Alf­onso Domin­guez knows how hard it is to sur­vive as a re­tail­er in down­town Oak­land. While his res­taur­ant in his­tor­ic Old Oak­land — an au­then­t­ic Mex­ic­an place he co-owns with his mom — sur­vived the 2008 re­ces­sion, his nearby den­im store and home-goods store did not. As Domin­guez watched the bad eco­nomy wipe out emer­ging busi­nesses, he wor­ried about the neigh­bor­hood’s fu­ture, and about de­creased foot traffic to his res­taur­ant.

So in 2011, Domin­guez teamed up with artist Sarah Fil­ley and ap­proached his land­lord with a new concept: in­stantly re­viv­ing a whole block in Old Oak­land by giv­ing five va­cant store­fronts to re­tail­ers for six months, rent-free. The goal was to lower the start-up costs of open­ing a store, and to help en­tre­pren­eurs ease in­to pay­ing full rent. By open­ing along­side oth­er res­taur­ants and boutiques, a store own­er also wouldn’t have to wait for oth­er re­tail out­lets to take a chance on the neigh­bor­hood. “You can’t ex­pect someone to go and set up shop in a trans­ition­al neigh­bor­hood and wait five years for it to come up around them,” Fil­ley says. Domin­guez and Fil­ley called the concept ‘Popu­p­hood,’ a word that’s now the name of their con­sult­ing com­pany.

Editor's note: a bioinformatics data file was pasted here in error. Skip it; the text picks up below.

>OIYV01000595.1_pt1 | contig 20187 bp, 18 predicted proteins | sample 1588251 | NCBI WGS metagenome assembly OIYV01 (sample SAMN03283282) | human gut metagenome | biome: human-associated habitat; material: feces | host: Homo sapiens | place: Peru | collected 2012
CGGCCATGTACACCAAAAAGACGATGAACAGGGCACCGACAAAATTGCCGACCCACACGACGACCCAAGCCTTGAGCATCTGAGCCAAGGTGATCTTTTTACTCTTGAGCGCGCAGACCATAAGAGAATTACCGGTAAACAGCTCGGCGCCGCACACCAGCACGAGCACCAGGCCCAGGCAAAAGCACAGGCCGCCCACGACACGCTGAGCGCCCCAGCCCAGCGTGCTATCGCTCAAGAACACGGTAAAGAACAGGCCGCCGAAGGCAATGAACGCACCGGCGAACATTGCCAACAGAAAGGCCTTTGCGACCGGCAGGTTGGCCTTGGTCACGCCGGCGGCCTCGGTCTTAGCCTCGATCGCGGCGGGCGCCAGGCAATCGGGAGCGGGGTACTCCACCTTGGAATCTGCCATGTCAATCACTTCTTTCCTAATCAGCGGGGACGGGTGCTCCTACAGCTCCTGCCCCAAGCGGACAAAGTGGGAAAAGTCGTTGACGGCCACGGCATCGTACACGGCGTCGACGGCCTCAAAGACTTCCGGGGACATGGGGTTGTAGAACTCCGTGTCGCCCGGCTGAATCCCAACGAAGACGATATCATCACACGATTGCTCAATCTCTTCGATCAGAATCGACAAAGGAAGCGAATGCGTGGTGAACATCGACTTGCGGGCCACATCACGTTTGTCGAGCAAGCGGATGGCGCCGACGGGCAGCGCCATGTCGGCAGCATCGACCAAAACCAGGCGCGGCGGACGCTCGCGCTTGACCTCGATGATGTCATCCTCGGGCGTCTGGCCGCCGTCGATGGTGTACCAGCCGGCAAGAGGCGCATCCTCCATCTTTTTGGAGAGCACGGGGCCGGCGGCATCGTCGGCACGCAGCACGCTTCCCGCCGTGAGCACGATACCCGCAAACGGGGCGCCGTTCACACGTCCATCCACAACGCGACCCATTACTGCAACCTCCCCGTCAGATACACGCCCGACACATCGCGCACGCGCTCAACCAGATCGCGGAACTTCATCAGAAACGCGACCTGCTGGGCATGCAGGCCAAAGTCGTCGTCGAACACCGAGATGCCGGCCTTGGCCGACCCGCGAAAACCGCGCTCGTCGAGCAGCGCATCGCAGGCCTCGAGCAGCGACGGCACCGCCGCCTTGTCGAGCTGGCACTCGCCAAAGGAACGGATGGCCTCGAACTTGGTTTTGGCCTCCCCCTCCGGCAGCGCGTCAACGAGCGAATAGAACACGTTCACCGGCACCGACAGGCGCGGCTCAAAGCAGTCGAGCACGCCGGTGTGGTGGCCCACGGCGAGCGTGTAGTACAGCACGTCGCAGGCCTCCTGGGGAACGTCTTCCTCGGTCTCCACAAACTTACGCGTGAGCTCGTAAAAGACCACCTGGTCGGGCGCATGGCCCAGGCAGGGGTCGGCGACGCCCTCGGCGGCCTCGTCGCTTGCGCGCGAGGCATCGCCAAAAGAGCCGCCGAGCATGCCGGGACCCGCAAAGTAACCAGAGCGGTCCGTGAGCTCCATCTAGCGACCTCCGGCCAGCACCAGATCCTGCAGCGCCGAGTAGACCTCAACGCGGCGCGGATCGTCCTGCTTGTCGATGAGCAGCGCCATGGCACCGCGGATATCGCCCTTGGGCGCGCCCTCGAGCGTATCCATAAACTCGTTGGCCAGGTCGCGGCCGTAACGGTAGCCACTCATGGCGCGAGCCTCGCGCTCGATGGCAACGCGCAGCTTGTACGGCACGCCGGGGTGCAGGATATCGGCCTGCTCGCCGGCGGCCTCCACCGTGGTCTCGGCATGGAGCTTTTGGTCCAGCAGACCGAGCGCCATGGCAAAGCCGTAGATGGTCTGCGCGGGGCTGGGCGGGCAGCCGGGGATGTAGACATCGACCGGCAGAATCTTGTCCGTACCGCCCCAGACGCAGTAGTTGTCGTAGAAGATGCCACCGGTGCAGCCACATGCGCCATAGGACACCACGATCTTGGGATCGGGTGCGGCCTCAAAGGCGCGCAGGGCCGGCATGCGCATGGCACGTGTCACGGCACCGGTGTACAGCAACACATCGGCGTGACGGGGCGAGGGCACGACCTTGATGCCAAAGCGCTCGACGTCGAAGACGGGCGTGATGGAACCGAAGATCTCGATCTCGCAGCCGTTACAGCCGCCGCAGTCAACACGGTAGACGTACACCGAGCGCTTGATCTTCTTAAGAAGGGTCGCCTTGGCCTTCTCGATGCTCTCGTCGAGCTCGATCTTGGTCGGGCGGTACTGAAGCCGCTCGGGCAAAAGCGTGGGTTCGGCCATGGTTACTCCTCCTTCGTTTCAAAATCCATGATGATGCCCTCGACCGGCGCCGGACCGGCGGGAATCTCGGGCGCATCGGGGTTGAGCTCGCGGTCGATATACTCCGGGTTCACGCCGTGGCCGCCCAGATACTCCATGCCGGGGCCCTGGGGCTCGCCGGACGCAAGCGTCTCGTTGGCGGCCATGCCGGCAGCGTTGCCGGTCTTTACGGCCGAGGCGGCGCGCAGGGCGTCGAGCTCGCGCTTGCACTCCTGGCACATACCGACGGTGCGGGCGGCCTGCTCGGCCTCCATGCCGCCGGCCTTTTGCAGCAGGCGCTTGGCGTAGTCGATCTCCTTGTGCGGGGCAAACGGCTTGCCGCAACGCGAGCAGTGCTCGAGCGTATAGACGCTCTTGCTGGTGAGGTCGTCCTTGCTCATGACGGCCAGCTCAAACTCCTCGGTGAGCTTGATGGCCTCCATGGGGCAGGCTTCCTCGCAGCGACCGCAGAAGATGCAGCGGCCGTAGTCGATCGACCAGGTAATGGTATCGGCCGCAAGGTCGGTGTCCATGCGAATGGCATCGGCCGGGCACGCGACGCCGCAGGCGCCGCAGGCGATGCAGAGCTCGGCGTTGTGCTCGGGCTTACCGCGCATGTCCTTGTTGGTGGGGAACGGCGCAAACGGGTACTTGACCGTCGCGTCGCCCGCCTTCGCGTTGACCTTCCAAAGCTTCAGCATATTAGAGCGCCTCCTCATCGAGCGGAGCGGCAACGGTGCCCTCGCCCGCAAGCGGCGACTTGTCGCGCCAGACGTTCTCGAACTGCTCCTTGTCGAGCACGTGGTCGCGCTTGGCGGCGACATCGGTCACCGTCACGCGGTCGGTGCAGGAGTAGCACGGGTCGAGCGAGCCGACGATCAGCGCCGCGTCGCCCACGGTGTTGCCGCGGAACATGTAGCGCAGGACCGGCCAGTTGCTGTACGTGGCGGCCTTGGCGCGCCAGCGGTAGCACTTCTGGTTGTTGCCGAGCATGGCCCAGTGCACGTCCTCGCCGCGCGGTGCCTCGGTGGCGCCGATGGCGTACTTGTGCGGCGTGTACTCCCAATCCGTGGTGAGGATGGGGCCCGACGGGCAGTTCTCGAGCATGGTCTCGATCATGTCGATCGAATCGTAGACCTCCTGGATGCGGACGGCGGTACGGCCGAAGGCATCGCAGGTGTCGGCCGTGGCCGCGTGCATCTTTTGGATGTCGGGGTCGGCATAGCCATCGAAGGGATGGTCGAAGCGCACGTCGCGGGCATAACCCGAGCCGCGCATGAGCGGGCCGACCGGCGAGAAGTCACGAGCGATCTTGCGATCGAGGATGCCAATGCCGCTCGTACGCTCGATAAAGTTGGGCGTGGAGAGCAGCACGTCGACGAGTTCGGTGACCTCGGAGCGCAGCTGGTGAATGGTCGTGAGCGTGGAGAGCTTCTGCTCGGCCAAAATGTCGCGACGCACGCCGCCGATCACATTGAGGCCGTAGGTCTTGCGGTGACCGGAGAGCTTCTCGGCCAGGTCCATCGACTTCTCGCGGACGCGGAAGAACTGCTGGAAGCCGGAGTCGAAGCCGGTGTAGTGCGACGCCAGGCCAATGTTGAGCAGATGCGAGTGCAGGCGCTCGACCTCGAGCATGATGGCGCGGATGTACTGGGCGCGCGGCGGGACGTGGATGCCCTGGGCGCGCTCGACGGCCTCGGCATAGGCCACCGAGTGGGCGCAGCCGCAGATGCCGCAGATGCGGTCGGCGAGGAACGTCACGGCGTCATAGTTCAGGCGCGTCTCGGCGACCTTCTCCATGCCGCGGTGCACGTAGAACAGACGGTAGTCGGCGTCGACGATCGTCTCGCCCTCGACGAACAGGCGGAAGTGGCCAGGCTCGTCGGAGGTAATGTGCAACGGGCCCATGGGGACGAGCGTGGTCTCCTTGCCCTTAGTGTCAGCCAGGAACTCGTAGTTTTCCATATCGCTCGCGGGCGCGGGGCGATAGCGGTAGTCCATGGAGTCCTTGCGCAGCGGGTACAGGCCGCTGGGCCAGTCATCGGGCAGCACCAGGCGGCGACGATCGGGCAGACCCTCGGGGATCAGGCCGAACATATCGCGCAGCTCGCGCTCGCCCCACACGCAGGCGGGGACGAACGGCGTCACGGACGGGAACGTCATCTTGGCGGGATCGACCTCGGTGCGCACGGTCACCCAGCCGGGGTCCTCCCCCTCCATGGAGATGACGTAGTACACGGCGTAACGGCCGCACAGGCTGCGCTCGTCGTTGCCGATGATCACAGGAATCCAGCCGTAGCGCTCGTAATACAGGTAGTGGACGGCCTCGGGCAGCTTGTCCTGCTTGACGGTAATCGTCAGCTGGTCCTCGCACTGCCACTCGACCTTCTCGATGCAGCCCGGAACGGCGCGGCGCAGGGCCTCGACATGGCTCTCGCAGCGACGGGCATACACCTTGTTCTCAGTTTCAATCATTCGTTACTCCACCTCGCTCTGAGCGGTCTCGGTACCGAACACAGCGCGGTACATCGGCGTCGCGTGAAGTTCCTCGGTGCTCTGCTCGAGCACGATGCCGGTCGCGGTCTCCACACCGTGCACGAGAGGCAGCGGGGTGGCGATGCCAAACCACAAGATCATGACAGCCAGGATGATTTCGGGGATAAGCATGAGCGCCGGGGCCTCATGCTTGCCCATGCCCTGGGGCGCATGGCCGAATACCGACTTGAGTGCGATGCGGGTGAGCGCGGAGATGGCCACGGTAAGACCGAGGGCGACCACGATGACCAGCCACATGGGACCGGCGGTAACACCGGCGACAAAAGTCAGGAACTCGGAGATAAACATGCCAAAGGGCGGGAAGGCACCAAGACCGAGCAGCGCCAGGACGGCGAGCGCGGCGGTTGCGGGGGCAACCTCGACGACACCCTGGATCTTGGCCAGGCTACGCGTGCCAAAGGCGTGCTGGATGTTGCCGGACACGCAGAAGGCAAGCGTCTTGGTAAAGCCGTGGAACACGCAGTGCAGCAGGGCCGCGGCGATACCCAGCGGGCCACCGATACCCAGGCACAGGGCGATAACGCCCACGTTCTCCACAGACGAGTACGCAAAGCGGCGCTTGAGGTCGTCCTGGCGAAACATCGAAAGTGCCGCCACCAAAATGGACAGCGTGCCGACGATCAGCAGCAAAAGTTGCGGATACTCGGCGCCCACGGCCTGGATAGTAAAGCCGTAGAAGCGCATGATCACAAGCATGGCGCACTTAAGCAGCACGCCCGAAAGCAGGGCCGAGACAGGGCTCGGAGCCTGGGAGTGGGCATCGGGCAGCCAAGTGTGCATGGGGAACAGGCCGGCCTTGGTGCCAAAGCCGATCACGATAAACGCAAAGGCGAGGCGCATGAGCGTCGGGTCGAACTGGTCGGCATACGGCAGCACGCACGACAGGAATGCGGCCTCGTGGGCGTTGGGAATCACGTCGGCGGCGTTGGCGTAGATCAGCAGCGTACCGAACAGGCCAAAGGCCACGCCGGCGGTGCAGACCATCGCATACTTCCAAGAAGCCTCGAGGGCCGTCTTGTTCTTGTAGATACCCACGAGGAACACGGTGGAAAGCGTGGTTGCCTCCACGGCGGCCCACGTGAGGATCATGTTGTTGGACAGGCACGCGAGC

“We didn’t feel like we were sac­ri­fi­cing much,” says Mar­tin Ward, as­set man­ager for the build­ing own­er, Peter Sul­li­van As­so­ci­ates. The com­pany had been try­ing to lease the spaces for years. Ward be­lieved that ac­tiv­at­ing ground-floor space with re­tail­ers would make the area more at­tract­ive to of­fice ten­ants.

Two years later, the store­fronts in Old Oak­land have hos­ted sev­en busi­nesses and a trav­el­ing art lib­rary, se­lec­ted by Domin­guez and Fil­ley from a pool of ap­plic­ants. They lean to­ward busi­nesses that sup­port or re­flect Oak­land’s cre­at­ive eco­nomy — such as a former gal­lery own­er who sells goods hand­made by Amer­ic­an artists, and a pair of Ja­pan­ese-Amer­ic­an life­style blog­gers whose store spe­cial­izes in im­por­ted bar­ware. Par­ti­cip­at­ing re­tail­ers meet monthly, share com­mun­al re­sources like Wi-Fi, and are ment­ored by Domin­guez and Fil­ley.